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I would like for my planet to be close to Earth’s size (so similar gravity), with much of the surface covered by water, containing atmospheric oxygen from abiotic processes (the photocatalytic reaction of titanium oxide on the planet’s surface perhaps?), a comfortable temperature (so most likely there is CO2 in the atmosphere), maybe around 0.5 AU from the star, but I’m open to anything that’s realistic. The ideal atmosphere would be “almost” breathable, some trace poisonous gases are fine, too little oxygen is also okay (my characters have ventilators, and possibly technology which can extract and concentrate oxygen gas from the air). I’m happy to tweak any parameters necessary. Thanks so much!

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  • $\begingroup$ Hey Susan. Welcome to WBSE! I reviewed your question, and it seems really interesting. I hope you get a good answer soon :) $\endgroup$
    – Johnny
    Jan 4 at 22:32
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    $\begingroup$ Hi Johnny! Thanks so much. You are so sweet. :) $\endgroup$
    – Susan
    Jan 4 at 22:52
  • $\begingroup$ Thank you! It is kind of you to say. I don't think I can give a proper answer to your question as to the development of the planet and its exact atmosphere, but I found some useful data on oxygen levels. I hope my partial answer is acceptable and useful to you. $\endgroup$
    – Johnny
    Jan 5 at 0:26
  • $\begingroup$ Good question, I always thought oxygen are byproduct of biology but I am not sure. $\endgroup$
    – user6760
    Jan 5 at 4:09
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Despite the ability of titanium dioxide to breakdown water into hydrogen and oxygen, I doubt very much that this reaction would be sufficient to provide more than a trace of oxygen.

The problems are many fold, the reactivity of oxygen, the blocking effects of the atmosphere, the formation of ozone and the weathering or covering of of exposed TiO2 by other rocks or deep water.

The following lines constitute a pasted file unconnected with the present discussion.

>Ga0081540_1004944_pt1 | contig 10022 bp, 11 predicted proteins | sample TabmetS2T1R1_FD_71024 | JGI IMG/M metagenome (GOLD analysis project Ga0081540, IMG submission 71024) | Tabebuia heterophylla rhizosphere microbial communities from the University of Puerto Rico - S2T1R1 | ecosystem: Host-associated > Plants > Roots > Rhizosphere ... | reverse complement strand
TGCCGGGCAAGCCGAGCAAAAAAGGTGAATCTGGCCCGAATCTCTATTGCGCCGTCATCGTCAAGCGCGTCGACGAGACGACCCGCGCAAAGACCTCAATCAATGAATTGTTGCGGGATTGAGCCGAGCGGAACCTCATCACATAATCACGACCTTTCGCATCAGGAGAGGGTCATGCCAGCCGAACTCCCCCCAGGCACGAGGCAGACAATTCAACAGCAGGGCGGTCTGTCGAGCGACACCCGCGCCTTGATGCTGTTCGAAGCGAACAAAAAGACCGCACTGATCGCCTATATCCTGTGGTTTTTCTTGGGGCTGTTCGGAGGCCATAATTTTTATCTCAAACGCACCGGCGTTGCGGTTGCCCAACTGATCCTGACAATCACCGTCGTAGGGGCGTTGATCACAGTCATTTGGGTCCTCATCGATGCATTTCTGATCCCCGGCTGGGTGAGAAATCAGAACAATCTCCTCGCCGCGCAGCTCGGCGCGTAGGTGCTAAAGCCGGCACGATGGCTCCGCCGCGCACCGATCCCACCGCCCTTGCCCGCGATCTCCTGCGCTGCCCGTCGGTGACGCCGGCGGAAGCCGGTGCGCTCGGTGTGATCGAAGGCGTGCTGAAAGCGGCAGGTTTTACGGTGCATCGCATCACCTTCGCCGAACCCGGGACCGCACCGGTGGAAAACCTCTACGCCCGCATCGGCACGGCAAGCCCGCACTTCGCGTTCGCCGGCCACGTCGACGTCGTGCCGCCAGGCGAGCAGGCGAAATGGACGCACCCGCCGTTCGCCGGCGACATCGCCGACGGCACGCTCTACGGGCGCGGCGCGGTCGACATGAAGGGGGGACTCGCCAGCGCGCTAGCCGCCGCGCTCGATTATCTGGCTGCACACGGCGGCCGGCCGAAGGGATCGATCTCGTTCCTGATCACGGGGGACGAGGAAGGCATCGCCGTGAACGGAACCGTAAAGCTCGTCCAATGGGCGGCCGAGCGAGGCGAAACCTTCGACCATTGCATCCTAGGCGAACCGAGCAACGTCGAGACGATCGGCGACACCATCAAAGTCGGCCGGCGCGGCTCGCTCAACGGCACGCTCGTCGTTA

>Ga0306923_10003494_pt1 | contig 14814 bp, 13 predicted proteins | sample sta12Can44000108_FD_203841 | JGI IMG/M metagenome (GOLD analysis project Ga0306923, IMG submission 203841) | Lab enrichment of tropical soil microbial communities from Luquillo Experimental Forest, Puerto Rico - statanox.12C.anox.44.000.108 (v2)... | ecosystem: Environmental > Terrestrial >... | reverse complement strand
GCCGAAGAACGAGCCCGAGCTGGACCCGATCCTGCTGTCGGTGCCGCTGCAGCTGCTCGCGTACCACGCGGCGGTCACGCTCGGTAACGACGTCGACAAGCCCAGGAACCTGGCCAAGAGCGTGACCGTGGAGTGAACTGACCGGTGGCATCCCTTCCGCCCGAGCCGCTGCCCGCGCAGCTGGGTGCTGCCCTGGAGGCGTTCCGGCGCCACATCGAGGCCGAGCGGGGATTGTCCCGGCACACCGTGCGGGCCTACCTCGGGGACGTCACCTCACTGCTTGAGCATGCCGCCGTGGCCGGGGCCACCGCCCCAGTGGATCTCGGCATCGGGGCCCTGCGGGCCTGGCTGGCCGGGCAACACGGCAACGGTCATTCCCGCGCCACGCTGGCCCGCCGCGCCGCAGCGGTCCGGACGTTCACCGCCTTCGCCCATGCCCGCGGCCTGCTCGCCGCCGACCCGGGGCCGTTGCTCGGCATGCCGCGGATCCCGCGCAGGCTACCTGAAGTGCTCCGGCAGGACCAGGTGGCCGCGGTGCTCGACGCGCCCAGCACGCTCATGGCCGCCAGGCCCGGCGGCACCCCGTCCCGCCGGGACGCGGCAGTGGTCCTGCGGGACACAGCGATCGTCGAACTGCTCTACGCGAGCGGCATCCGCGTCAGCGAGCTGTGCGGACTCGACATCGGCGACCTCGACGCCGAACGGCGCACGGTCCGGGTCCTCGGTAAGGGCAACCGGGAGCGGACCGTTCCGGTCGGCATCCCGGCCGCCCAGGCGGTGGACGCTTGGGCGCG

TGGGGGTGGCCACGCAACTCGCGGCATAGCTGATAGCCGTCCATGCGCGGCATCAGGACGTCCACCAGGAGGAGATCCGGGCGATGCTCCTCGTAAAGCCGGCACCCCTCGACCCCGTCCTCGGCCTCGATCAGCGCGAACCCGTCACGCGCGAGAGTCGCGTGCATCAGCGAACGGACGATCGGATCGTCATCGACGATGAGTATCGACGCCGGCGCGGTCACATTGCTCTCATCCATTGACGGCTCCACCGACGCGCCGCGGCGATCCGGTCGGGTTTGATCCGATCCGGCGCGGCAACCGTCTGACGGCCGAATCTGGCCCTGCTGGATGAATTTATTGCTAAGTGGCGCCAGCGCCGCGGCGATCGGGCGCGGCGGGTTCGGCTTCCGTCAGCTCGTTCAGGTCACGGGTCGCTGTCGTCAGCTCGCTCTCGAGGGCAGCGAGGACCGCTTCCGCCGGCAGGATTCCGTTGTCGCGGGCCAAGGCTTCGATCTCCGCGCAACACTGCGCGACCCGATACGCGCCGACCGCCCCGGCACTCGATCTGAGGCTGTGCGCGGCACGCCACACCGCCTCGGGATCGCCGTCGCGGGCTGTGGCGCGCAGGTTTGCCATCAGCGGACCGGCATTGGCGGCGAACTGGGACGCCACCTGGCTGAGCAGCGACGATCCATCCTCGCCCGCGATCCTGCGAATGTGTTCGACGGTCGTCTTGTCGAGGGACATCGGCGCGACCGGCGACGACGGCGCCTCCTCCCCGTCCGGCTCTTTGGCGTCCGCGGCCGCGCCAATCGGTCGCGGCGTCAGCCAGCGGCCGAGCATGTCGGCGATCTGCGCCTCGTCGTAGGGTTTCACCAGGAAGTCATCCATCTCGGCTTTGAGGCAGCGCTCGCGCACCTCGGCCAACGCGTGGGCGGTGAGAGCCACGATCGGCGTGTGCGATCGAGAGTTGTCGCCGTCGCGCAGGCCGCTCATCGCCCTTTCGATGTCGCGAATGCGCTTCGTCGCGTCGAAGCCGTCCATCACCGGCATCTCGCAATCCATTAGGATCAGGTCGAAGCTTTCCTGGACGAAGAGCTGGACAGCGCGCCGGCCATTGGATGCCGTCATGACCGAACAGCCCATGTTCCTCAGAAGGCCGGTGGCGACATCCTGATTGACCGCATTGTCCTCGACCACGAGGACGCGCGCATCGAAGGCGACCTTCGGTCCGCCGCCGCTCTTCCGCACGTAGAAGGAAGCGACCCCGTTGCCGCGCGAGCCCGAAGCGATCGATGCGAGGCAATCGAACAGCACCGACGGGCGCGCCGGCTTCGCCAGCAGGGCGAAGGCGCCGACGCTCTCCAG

So the best option might be to have some form of concentrator to extract low levels of oxygen from the atmosphere.

Note if by some means the environment you describe did exist abiotically, it would not remain abiotic for long once people had arrived. Even if using fully pressurised suits (probably not required) some bacteria and other life forms would escape and multiply rapidly.

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  • $\begingroup$ Thanks so much, Slarty, for your reply! I have searched the web for other options for oxygen without life, and am coming up short! But I would love to have a scientific explanation for oxygen in the atmosphere. How fascinating about the bacteria--I never thought about that. Makes perfect sense. Life is pretty amazing, right? $\endgroup$
    – Susan
    Jan 6 at 13:52
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Since you mentioned oxygen deprivation might be something you want to explore for this planet, I managed to find an article with detailed information on it, from OHSHA.

I can tell you from high altitude diving, that oxygen deprivation is a serious problem. It can render a crew so senseless, that they start pushing each other out of the plane, wrestling for controls, and all sorts of idiocy that it's a wonder anyone survived. And then, they don't remember a thing after the fact.

Suggestion

For your planet, you could make it so that you have just enough oxygen if you sit and rest... but any exertion which the main characters perform will put them in danger of hypoxia, in an environment where you need to keep your wits about you (especially if there are predators).